Durkee said that the grant-based financial aid policy that the University and its peers have adopted is one example of the generous financial aid.
Eisgruber wrote in his response that students receiving Pell Grants increased from 7.2 percent in the Class of 2008 to 18 percent in the Class of 2018 in part due to the level of need-based aid the University could supply.
Durkee noted that an example of an educational practice that requires significant resources is the senior thesis, which was not mentioned in the response.
“It’s a very expensive educational practice to require every senior to write a thesis because of the faculty time involved and the research resources required; that’s a very expensive way of providing an undergraduate education, but it pays enormous dividends on undergraduate experience,” Durkee said. “We can do that because of the resources we have, and other places might like to do that, but they don’t have the financial capacity to do it.”
According to a previous ‘Prince’ article,Congressman Tom Reed was working towards legislation that specified how much universities with endowments above $1 billion should spend.
“The details of the proposal are still fluid because we are waiting on additional information from the Ways and Means Committee regarding endowment spending,” Reed's Communication Director Brandy Brown said.
Brown added that she can’t make accurate comparisons between 2008’s proposal and today’s proposal without those responses. Reed’s proposal currently suggests that endowments totaling over $1 billion have a 25 percent progressive payout in the form of grants to working-family students in order to cover the cost of attendance. Working families are defined as having income between 100 to 600 percent of the federal poverty line , currently $24,300 per year for a family of four. Institutions would be penalized with a loss of tax-exempt status if they are non-compliant for three years.
Durkee emphasized the resources endowments can provide.
“I think Congress doesn’t always focus on the fact that the earnings of these endowments are, in fact, what is allowing these universities to be among the best in the world," he said.
Durkee added that when surveys name the best universities in the world, most of the top schools are American universities with the most substantial endowments.
“That’s an important message,” he said.
According to Eisgruber's letter, the University determines what percentage to pay out of the endowment through the Board of Trustees' decisions, and the policies that govern this determination are reviewed on a regular basis. He wrote that these decisions are based on “intergenerational equity” which focuses on the “highest possible levels of quality and affordability for the current generation” and future generations, as well as planning for budget planning and stability.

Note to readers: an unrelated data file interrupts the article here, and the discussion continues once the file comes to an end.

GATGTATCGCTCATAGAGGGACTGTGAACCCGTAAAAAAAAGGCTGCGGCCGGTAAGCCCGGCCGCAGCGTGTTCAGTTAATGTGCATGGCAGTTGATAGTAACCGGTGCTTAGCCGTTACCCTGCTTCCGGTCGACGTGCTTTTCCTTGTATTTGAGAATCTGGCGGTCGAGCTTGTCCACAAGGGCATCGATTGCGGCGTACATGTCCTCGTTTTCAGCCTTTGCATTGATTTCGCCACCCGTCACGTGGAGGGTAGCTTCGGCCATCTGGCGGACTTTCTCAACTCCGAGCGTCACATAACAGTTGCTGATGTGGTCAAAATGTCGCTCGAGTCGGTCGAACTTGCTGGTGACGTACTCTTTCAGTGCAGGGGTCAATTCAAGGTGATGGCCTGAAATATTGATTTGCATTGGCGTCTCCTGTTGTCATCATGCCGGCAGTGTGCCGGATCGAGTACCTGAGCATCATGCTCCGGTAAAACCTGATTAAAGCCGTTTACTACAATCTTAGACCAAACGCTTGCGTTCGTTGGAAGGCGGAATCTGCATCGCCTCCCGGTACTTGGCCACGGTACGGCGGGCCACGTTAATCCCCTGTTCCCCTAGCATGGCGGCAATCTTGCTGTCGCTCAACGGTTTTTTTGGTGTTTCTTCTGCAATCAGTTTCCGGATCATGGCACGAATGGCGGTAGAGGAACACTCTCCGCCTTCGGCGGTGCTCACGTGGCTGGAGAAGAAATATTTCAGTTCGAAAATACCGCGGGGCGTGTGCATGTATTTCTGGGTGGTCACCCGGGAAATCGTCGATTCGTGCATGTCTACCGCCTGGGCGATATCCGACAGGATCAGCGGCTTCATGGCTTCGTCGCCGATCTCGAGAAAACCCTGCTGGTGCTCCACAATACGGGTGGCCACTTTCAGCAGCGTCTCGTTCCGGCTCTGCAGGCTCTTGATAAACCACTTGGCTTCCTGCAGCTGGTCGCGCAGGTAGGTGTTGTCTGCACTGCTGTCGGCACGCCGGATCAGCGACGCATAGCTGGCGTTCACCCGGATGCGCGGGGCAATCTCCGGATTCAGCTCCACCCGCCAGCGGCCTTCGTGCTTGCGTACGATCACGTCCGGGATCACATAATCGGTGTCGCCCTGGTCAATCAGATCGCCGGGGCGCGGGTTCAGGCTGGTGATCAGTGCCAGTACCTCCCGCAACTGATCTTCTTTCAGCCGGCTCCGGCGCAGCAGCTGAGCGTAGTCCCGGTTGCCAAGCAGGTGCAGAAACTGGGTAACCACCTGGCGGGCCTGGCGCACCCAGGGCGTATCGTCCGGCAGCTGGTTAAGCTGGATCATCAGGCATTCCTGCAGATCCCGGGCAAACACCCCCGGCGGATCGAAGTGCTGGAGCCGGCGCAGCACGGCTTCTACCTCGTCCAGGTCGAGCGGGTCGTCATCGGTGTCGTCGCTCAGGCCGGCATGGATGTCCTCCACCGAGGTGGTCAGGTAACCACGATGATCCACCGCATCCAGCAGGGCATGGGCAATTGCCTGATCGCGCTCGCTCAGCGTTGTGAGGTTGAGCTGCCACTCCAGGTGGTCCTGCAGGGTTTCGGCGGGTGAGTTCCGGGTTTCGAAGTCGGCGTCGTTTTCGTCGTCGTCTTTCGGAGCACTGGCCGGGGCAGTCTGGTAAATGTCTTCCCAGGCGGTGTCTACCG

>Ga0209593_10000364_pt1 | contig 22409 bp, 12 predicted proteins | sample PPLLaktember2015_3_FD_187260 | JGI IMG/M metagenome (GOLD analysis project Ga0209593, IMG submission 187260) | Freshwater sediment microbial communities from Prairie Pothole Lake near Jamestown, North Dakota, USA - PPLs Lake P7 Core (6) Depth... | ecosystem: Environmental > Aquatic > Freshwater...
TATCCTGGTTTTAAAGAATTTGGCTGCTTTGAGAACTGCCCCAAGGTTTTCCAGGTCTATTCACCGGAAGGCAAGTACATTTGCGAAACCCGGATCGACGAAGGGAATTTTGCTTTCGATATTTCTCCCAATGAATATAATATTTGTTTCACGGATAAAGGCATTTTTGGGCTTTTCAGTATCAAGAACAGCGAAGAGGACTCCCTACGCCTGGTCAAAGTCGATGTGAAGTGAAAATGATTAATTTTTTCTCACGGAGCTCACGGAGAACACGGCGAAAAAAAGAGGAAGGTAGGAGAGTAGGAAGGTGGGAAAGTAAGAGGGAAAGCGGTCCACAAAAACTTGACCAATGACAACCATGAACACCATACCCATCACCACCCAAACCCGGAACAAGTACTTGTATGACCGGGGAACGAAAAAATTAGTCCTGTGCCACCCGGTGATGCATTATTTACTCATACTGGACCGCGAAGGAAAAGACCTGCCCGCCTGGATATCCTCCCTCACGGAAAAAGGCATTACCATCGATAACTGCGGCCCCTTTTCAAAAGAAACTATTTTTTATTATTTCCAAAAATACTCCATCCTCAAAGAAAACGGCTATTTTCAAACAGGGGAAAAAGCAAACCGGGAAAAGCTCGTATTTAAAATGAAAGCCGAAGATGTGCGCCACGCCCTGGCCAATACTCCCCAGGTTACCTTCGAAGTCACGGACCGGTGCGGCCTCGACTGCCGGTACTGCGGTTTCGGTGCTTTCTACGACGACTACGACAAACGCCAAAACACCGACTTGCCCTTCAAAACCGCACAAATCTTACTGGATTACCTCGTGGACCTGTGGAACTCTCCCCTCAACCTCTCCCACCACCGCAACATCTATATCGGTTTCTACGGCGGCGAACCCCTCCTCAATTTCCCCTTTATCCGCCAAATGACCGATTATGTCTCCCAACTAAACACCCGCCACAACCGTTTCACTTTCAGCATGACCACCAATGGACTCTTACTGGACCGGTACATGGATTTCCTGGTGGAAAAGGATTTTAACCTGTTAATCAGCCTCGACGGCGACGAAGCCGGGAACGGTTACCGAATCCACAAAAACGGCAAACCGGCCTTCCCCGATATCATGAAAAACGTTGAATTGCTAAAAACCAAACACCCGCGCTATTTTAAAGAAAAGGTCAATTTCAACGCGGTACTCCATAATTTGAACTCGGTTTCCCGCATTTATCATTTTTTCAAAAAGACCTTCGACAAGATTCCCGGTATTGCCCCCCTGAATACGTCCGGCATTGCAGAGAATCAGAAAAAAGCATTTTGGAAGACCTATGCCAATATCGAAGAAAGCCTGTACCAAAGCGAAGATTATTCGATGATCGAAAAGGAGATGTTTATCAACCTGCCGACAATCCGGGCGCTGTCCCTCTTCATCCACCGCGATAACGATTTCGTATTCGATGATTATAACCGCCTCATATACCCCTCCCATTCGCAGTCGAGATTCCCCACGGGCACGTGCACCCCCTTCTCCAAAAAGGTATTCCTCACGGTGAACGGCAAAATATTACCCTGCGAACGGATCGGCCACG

From 1979 to 2009 the target range for the spend rate was4 to 5 percent, but effective July 1, 2015, the Trustees increased it to 6.2 percent, according to Eisgruber’s letter.
“This information will guide our efforts to reform our broken tax code and help ensure our policy decisions serve the best interests of students and families,” Aronson added.“We’ll continue to speak with university officials about the path forward.”
Aronson said there are no other details to announce at this time.
“One of the things that I hope comes through our response and other responses is that universities do use their endowments to support financial aid and also they do use them to support the full range of teaching and research programs,” Durkee said.
Many of the 56 colleges and universities are members of the Association of American Universities.
Barry Toiv, AAU's vice president for public affairs, said thatmember universities all intend to respond.
“As for the next steps, we will need to wait to see what the committee does with the responses,” he said..
In March, a proposed bill in Connecticut intended to create a tax for Yale University’s $25.6 billion endowment met a negative reaction from citizens, affiliates of Yale and other lawmakers, according to Durkee. Yale is also one of the 56 universities named in the congressional inquiry.